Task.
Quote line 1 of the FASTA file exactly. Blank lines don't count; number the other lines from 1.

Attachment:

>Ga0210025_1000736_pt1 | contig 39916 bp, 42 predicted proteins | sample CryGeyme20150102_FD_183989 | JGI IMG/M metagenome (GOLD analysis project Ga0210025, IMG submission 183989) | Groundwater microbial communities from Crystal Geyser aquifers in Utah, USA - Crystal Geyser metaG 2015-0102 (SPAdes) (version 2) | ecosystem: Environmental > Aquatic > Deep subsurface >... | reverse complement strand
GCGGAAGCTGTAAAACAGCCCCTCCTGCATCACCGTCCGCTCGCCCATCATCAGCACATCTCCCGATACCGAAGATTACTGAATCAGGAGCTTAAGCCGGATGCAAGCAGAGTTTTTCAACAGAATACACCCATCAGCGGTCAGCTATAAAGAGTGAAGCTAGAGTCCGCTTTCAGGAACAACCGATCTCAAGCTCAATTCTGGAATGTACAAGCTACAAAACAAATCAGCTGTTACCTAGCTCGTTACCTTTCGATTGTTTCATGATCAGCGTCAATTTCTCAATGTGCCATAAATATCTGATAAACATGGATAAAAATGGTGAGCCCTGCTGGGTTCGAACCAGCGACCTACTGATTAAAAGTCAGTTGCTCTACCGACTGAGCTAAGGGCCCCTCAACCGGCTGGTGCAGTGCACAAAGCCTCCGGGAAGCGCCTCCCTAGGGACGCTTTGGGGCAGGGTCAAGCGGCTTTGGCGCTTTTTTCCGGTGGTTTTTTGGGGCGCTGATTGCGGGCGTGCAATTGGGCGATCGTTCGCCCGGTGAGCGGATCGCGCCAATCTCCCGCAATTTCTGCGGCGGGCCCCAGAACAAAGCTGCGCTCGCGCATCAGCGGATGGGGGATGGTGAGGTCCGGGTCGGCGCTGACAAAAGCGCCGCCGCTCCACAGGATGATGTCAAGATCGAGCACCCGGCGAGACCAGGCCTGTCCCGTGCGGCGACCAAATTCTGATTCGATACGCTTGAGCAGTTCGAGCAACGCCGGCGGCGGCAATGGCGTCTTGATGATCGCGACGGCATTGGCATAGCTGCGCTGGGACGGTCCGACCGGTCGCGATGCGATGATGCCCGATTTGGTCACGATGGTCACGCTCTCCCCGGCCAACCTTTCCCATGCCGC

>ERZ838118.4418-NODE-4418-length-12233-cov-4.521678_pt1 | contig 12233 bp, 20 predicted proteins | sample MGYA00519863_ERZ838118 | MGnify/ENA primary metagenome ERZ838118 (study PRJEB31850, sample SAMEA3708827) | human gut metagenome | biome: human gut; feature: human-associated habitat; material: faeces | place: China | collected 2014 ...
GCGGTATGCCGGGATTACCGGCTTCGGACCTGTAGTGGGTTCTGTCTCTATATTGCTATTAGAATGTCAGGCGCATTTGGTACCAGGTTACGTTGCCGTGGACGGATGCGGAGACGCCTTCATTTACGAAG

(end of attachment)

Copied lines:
>Ga0210025_1000736_pt1 | contig 39916 bp, 42 predicted proteins | sample CryGeyme20150102_FD_183989 | JGI IMG/M metagenome (GOLD analysis project Ga0210025, IMG submission 183989) | Groundwater microbial communities from Crystal Geyser aquifers in Utah, USA - Crystal Geyser metaG 2015-0102 (SPAdes) (version 2) | ecosystem: Environmental > Aquatic > Deep subsurface >... | reverse complement strand